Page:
come on, with a title like that, we've just got to watch this
of you will recall that I mentioned this film way back in The Wizard of Mars. It turns
out that Space Monster had more titles than your average drive-in
movie. Originally titled as Space Probe Taurus, it's also been
known as First Woman Into Space, Flight Beyond the Sun, and most
disturbingly, Voyage Into the Sun. What brain surgeon came up
with the last title mercifully remains unknown. Thing is, this was never
a drive-in movie. Imagine my surprise when I discovered it was a made
for TV movie. Well, everybody else seemed to know that, but it took
me by surprise.
helpful narrator kicks things off by informing us that Man has gone
beyond "the planet Mars, and Jupiter... Saturn! And countless others!"
and is in fact setting his sights on the galaxies of Andromeda and "Triangula".
He later informs us that this is "sometime in the year 2000",
which just goes to show you that since 1965 we have been nothing but
a bunch of goddamn lollygaggers.
way of providing something of a backstory, we begin with the fate of
probe ship Faith I, which has had the bad luck to land on a planet
with not only a caustic atmosphere, but radiation "beyond roentgens!"
The sole surviving member of the crew radios Mission Control, relating
the ship's sorry fate and begging them to use the Remote Destruct, as
the ship's controls are completely buggered and his agony is too great.
Mission control complies, blowing Faith I to smithereens.
I only recently watched noted cinematic barf bag The Crawling Hand,
which opens with a remarkably similar moment. In both cases the DESTRUCT
button is situated on a control panel amongst other buttons, with no
safety cover or other nicety, merely a label marked DESTRUCT. This seems
to me to be simply asking for trouble, but hey - I ain't no rocket scientist.
marches on, and soon we are witness to the launch of Hope I,
this time bound to explore the planet Taurus. At least I think it's
Taurus, as everyone insists on pronouncing it "Tyros". Anyway,
General Stillwell (wait... isn't NASA a civilian organization?) is only
too happy to tell the news media about the innovations of Hope I,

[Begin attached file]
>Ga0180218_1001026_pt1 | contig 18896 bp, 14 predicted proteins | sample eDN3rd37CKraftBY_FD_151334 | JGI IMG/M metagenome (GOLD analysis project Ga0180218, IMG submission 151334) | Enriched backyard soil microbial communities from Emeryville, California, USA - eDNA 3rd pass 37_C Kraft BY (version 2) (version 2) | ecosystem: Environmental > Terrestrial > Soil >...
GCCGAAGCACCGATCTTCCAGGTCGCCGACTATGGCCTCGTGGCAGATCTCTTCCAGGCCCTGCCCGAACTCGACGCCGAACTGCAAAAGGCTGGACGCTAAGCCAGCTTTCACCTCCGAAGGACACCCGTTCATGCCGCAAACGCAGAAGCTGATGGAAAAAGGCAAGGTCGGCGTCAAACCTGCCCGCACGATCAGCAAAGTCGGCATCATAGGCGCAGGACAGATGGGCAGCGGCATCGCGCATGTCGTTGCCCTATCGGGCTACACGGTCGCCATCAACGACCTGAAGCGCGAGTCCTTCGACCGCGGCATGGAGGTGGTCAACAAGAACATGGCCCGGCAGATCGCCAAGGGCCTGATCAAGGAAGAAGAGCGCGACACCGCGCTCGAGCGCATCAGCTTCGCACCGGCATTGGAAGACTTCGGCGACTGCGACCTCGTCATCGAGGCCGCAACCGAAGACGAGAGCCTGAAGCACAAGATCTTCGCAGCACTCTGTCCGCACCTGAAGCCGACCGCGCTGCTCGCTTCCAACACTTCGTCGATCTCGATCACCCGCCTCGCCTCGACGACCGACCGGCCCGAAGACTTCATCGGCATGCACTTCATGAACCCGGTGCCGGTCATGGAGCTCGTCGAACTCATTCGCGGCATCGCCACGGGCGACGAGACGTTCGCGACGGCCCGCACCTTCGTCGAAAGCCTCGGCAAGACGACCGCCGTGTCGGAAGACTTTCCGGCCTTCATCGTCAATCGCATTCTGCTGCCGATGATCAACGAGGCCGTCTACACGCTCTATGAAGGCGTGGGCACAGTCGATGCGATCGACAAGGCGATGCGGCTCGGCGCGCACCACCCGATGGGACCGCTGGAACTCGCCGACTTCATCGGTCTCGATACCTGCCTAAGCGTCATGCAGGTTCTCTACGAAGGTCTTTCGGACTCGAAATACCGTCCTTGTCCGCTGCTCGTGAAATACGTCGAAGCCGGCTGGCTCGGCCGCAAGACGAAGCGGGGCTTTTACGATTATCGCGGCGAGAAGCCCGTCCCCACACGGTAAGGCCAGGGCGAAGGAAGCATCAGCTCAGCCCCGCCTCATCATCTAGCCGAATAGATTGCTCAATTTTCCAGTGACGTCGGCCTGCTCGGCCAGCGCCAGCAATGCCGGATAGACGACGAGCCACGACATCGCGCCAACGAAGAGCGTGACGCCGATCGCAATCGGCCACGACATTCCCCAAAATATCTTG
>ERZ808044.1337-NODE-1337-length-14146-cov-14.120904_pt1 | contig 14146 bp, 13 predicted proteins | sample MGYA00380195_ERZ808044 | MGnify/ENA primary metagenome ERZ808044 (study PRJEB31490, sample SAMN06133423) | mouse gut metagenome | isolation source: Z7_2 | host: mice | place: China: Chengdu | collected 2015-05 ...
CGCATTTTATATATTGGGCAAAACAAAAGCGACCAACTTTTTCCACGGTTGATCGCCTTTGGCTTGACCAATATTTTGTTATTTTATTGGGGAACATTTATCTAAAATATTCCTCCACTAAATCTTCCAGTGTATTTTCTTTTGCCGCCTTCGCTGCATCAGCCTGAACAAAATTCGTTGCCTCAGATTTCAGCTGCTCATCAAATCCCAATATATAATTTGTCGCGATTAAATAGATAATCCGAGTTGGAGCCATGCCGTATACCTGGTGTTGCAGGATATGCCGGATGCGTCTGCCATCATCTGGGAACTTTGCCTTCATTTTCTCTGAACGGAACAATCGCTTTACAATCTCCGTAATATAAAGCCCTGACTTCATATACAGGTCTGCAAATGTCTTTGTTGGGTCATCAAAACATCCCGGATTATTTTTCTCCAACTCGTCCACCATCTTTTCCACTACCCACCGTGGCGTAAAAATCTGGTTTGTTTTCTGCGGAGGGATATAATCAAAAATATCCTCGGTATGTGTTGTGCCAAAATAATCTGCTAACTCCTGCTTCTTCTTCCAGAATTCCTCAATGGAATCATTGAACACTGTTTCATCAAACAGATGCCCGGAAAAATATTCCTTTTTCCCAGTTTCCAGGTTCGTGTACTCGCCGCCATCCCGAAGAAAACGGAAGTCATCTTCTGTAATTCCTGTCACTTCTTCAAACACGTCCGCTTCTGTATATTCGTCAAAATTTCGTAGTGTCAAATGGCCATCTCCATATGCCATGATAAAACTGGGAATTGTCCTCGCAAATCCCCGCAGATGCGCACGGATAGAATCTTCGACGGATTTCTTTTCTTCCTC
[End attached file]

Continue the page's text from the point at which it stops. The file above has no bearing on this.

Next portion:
the best being that the various chambers aboard the ship are spherical
and will rotate to accommodate the ship's orientation: doors are available
for when the craft is horizontal while in flight, and ladders for when
it lands and is vertical.
thought this was unconscionably cool when I first saw this movie as
a kid. As an adult, when the general mentions that artificial gravity
is involved, I wonder why the orientation of the ship matters at all.
never mind that, let's meet our crew. First, there's Cap'n Hank (James
B. Brown), our square-chinned hero, and the sole military man aboard.
Dr. John Andros (Baynes Barron), who is his own PR man, constantly reminding
us how the book he writes about this mission is going to make him rich.
"Doc" Martin (Russ Bender), the elder scientist aboard (and
who is going to subject us to more lame footwear jokes, just like the
scientist in Reptilicus).
And Dr. Lisa (Francine York), The Chick.
tension is scored right off the bat, as Cap'n Hank feels that "on
a ship carrying only four crew, there is no room for a woman",
and Dr. Lisa feels that a goodly portion of the billion dollars spent
for this mission went for larger helmets to accommodate Hank's "fat
head". "Ha ha! Deadlier than the male!" chimes in Doc
enough of this light-hearted shilly-shally. We've space to explore!
And right on cue... another spaceship! After verifying that there are
no other Earth ships in the vicinity, Hank and Andros don their spacesuits
and jet over to the mysterious vessel. One big cue that this is an alien
ship, besides the fact that it looks like the clubhouse of the Legion
of Super Heroes, is the fact that the airlock, in fact the entire ship,
is wide open to the vacuum of space.
now, a moment to contemplate the spacesuits. One of the reasons to watch
movies of this sort is to see what the suits look like (in my opinion,